Another hum around Mount St. Helens

February 2, 2012

by John Vidale

 Sometimes I wonder how we can spot volcano rumblings, given the variety of noises that come from our cities and mountains.  We've written about several on this blog - grinding glaciers, sonic booms from fighter planes, roaring football crowds, tunneling machines, and helicopters, as well as earthquakes and tremor.

At 20 minutes past midnight last night, this signal appeared:  a humming at 6 Hz, which dropped in a few seconds to 4Hz, then rose again as it disappeared, shown here to be coincident on five stations.  It appeared on many stations - it is loud.  It was also there for a few minutes at 10:03pm, 11:06pm, and 12:06am.

I was thinking it might be a tremendously loud helicopter, but Seth Moran of CVO (the Cascade Volcano Observatory) reminded me that we had seen similar and even more striking signals a few years back, and likely figured it out.

This spectrogram for the two stations B204 and B203 from February 2009 is quite different - the frequency band runs from 5 Hz at the bottom to 2 Hz at the top, so the signal starts lower period, rises in frequency for a half hour, then sinks back before fading.  Much more detail is revealed because these are very quiet borehole stations, and I custom tailored the spectrogram to bring out the signal, unlike the plot from today, which from our routine monitoring.  The time scale is counting 10^^5, or one hundred thousand seconds, so we are looking at about a 2-hour record.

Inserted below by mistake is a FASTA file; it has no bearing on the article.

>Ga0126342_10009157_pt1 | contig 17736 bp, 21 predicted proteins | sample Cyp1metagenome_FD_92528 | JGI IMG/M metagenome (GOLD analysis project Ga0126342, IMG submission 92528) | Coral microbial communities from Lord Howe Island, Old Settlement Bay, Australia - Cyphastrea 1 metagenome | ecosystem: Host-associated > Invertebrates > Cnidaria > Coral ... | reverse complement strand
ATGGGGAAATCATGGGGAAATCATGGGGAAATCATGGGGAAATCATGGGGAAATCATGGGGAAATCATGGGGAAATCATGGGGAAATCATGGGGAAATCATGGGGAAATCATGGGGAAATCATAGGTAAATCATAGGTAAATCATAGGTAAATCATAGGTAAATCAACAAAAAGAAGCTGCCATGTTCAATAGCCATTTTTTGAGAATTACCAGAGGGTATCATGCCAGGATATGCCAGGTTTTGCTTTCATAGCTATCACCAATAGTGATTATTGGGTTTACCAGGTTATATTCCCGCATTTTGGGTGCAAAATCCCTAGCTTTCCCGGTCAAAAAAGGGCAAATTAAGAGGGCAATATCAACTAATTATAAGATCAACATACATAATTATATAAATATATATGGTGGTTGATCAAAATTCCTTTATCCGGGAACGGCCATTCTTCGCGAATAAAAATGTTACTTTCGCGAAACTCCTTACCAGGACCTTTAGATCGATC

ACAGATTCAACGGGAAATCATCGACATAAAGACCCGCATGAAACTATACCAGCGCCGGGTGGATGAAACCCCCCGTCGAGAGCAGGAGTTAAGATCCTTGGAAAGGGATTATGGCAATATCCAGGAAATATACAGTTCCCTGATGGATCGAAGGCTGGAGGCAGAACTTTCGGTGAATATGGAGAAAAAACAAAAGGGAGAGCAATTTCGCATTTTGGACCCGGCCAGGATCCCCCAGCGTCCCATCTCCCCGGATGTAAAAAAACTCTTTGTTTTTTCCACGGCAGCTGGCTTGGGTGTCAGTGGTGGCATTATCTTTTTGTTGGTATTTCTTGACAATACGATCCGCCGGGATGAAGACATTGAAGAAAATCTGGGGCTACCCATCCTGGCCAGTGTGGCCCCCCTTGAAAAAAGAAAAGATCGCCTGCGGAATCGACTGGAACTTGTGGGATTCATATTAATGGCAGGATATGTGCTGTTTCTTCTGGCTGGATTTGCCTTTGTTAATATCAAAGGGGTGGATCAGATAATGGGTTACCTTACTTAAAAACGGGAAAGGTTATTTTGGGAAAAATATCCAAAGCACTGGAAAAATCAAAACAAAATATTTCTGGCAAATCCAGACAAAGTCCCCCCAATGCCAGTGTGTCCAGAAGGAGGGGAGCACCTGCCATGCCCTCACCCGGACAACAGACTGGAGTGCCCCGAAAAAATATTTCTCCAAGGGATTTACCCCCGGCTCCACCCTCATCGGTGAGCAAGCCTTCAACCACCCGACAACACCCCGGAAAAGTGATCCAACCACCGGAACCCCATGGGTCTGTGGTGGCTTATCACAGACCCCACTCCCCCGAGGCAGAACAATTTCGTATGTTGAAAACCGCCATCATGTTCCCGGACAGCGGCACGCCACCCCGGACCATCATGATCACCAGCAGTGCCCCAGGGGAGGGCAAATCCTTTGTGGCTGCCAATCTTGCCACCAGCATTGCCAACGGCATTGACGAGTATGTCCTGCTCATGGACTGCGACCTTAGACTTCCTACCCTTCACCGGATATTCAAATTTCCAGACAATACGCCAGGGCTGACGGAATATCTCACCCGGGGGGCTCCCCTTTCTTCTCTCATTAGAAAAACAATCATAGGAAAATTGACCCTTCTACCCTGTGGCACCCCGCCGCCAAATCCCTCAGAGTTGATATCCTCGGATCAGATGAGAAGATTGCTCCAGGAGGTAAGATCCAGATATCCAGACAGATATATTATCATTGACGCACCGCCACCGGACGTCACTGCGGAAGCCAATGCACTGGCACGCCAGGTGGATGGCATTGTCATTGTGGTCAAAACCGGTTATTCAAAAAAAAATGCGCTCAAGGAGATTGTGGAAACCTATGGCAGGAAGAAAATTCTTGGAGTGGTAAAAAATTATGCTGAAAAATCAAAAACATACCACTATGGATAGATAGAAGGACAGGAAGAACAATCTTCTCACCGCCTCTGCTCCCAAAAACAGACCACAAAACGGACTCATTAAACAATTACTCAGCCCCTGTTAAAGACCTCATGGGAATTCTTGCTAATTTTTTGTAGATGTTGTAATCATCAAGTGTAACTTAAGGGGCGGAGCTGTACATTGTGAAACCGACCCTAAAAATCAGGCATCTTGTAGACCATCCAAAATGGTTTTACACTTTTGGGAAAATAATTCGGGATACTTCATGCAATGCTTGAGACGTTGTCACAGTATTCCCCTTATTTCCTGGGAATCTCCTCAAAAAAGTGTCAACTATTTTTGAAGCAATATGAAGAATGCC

The 2009 screams we finally traced to opening and closing of dams and operation of hydropower generators near Lake Merwin, Yale Lake, and Swift Reservoir.

Given the likely heavy stream flow, it is the right time of year to see something similar now.  As is common, now that we've spotted this unusual signals, it is clear that there have been several similar but weaker bursts a day for at least the last 3 days.

In 2009, we were seriously uncertain what was happening for a week, but this time we're learned from our history.

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